2011-12 qualifying times

What do you predict for nationals? Who is going to shine, who is not?

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nescac
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2011-12 qualifying times

Post by nescac » Wed Aug 24, 2011 8:29 pm

I've been surprised that no one commented on the new qualifying times. I would argue, once again, that the B cuts are too fast. One purpose of the B cuts is to allow people to qualify as academic all-americans honorable mention if they don't qualify for nationals. I very much like that recognition of scholar-athletes. These cuts would certainly exclude some of this year's recipients. The only other purpose is for relay-only swimmers. There always are a fair number of relay-only swimmers who get to swim in individual events at nationals with B cuts. They are already at the meet so letting them swim doesn't seem to me to be a big deal. (NCAA has already paid for their hotel and airfare.) The addition of a heat, every so often, doesn't seem to be a serious problem either.

So, guys, what's the point of making B cuts so fast? Am I missing something? And don't tell me you have to "earn" B bragging rights. The 2010-11 cuts were already plenty fast enough to inspire some fast swimming!

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Re: 2011-12 qualifying times

Post by babwik » Thu Aug 25, 2011 8:24 am

nescac wrote:I've been surprised that no one commented on the new qualifying times. I would argue, once again, that the B cuts are too fast. One purpose of the B cuts is to allow people to qualify as academic all-americans honorable mention if they don't qualify for nationals. I very much like that recognition of scholar-athletes. These cuts would certainly exclude some of this year's recipients. The only other purpose is for relay-only swimmers. There always are a fair number of relay-only swimmers who get to swim in individual events at nationals with B cuts. They are already at the meet so letting them swim doesn't seem to me to be a big deal. (NCAA has already paid for their hotel and airfare.) The addition of a heat, every so often, doesn't seem to be a serious problem either.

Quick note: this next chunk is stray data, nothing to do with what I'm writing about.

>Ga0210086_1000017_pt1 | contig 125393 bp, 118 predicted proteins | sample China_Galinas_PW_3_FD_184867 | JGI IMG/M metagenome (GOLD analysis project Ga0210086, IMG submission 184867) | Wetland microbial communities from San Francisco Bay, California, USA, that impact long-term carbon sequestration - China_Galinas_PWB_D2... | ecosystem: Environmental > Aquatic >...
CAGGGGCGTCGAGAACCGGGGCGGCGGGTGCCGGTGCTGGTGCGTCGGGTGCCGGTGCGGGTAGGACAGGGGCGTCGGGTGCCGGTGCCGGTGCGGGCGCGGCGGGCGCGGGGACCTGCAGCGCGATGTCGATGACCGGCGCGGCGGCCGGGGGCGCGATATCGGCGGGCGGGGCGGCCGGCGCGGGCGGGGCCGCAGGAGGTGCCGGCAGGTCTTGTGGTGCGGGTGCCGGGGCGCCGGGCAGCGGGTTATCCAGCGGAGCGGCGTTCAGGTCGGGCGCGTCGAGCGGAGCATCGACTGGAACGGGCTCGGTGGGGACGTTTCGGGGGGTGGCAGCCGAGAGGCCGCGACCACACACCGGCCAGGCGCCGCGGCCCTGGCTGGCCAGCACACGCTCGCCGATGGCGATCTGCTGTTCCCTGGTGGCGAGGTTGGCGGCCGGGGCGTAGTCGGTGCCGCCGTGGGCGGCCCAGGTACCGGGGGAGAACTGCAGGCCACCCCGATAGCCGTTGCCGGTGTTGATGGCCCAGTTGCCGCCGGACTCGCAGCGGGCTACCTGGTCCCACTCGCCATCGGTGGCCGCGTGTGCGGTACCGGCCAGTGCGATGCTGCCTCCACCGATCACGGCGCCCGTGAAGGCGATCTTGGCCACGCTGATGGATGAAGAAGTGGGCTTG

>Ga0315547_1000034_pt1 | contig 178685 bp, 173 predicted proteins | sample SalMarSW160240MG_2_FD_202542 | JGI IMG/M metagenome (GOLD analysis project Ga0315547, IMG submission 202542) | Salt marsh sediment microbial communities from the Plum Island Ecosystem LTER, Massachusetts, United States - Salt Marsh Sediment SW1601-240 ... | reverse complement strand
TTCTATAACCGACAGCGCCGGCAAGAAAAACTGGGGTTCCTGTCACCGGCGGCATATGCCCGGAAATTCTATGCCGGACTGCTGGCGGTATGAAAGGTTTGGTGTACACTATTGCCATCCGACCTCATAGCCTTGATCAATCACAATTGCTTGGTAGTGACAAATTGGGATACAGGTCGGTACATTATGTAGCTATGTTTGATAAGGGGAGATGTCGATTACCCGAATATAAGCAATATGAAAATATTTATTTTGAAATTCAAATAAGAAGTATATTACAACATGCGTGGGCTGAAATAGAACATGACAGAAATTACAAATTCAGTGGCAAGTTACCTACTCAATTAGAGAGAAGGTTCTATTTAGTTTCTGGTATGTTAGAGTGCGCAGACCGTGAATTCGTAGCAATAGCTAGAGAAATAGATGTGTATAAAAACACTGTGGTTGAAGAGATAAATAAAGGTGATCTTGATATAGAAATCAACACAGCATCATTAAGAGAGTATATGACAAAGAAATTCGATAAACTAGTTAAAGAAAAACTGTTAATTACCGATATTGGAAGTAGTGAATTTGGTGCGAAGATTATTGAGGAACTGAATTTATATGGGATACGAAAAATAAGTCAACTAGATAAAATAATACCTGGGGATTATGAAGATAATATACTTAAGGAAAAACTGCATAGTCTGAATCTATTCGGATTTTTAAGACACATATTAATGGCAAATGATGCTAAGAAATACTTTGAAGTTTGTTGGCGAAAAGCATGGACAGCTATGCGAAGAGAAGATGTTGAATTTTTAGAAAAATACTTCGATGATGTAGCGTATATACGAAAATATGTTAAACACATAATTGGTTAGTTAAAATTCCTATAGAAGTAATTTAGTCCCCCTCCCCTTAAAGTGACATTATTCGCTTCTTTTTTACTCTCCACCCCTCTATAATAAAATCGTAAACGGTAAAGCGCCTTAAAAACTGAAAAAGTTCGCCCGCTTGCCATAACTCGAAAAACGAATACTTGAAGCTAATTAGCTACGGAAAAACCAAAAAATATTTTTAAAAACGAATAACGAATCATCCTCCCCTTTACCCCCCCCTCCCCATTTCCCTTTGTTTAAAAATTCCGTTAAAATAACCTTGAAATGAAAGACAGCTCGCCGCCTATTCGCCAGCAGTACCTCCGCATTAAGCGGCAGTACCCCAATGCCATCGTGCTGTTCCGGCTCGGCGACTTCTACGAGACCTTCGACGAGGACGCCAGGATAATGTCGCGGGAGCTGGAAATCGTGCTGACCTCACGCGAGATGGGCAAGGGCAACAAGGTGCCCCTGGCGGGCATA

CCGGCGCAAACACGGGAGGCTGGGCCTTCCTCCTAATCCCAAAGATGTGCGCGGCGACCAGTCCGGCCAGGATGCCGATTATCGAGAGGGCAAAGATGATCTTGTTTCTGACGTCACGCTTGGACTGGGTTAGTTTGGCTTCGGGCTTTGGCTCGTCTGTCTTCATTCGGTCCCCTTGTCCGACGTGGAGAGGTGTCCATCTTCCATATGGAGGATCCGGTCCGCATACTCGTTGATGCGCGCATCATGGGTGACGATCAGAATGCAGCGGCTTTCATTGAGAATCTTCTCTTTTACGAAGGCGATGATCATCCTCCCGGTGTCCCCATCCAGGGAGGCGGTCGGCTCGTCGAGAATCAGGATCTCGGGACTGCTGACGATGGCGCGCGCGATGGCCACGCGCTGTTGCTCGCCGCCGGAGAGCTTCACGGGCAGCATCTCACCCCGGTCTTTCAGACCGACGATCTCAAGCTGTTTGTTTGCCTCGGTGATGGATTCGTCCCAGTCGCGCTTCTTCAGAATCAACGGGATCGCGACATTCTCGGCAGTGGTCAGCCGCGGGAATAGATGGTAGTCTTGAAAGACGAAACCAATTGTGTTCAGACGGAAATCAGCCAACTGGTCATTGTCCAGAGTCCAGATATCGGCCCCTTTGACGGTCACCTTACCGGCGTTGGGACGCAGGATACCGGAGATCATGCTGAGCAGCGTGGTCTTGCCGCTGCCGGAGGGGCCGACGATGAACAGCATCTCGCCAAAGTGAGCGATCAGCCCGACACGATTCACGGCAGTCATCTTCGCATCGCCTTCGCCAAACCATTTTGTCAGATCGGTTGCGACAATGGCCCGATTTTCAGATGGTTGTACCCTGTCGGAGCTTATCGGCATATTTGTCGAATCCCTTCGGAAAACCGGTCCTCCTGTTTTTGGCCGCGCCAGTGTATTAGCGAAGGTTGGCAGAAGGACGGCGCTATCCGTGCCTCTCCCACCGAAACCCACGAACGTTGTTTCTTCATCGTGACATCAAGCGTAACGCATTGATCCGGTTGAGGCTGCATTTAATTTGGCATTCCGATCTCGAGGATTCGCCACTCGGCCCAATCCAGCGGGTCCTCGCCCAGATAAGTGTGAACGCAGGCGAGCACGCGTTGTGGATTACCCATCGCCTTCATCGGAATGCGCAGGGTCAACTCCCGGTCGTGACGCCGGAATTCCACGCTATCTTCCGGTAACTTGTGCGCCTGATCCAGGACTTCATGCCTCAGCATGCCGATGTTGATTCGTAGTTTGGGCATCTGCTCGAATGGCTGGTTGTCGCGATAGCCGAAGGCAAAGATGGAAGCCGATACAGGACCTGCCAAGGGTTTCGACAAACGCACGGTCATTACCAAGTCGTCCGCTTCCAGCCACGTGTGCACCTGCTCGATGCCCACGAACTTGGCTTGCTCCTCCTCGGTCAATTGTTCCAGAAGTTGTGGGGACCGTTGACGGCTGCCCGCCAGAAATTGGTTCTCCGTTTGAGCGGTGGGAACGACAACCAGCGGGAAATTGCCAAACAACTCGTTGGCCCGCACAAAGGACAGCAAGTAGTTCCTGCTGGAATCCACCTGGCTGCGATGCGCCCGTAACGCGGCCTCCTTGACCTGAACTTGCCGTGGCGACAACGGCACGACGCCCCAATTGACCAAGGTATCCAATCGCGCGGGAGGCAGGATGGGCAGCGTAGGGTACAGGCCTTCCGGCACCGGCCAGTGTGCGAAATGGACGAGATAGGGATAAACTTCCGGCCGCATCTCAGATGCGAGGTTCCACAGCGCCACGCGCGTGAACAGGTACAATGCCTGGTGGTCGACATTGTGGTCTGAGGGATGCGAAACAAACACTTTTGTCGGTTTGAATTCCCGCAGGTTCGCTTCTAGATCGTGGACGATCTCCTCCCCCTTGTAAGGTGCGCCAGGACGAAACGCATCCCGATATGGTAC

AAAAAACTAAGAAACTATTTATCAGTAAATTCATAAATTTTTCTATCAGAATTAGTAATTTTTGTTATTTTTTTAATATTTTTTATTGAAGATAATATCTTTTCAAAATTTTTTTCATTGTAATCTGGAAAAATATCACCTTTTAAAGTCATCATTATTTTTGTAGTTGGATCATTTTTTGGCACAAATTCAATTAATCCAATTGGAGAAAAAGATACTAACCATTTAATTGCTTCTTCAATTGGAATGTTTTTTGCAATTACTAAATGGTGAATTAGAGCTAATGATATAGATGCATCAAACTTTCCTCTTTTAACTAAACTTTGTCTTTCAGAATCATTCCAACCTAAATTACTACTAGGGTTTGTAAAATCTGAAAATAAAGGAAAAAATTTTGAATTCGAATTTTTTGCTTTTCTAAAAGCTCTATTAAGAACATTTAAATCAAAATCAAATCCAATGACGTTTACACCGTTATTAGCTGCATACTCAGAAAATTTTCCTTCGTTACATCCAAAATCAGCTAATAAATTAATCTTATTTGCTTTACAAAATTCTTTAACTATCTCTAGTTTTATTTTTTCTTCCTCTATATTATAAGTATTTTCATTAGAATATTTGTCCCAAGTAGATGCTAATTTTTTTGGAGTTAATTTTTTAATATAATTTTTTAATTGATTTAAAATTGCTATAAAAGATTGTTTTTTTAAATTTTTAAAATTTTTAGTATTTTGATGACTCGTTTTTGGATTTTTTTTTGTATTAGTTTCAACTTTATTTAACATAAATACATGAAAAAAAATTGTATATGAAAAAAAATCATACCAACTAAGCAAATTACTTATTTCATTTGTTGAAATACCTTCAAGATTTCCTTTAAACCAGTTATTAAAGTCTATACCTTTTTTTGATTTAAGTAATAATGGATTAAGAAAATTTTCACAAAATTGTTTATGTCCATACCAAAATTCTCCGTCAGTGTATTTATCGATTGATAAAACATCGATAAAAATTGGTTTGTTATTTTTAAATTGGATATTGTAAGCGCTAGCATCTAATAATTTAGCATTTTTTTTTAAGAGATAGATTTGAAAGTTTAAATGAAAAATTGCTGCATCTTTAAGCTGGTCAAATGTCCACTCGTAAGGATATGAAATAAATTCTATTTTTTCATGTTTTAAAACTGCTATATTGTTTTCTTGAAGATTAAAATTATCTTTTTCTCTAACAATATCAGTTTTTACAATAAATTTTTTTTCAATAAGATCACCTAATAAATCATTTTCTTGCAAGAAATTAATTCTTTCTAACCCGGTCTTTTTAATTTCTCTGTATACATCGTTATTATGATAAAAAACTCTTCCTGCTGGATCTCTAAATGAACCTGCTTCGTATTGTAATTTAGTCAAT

So, guys, what's the point of making B cuts so fast? Am I missing something? And don't tell me you have to "earn" B bragging rights. The 2010-11 cuts were already plenty fast enough to inspire some fast swimming!
I've been of the same opinion as you for years, but now I'm not. I keep being proven wrong by results. However fast they've been made, the d3 field has more than risen to the challenge. We were worried when the cuts dropped post tech suits, and we had a full field. We were worried not enough relays would get the cut, and that was no problem. Look at all the A cuts in the women's backstrokes last year. Look at the rumors of recruits coming in, and extrapolate that across the country for the overall caliber of swimmer entering. Now I'm just going to trust the cuts and not complain until I'm proven wrong.

I also see your point about relay swimmers and HM scholar all american, but I think those are side effects of the actual purpose of the establishment of the cuts, which is to create an appropriate field for the NCAA championship meet.

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Re: 2011-12 qualifying times

Post by N Dynamite » Thu Aug 25, 2011 9:49 am

babwik wrote:I've been of the same opinion as you for years, but now I'm not. I keep being proven wrong by results. However fast they've been made, the d3 field has more than risen to the challenge. We were worried when the cuts dropped post tech suits, and we had a full field. We were worried not enough relays would get the cut, and that was no problem. Look at all the A cuts in the women's backstrokes last year. Look at the rumors of recruits coming in, and extrapolate that across the country for the overall caliber of swimmer entering. Now I'm just going to trust the cuts and not complain until I'm proven wrong.

I also see your point about relay swimmers and HM scholar all american, but I think those are side effects of the actual purpose of the establishment of the cuts, which is to create an appropriate field for the NCAA championship meet.
+1. Last year really did it for me. I was convinced that the times were too fast and was obviously proven wrong. Until they actually are I'm not going to get sucked into that way of thinking again.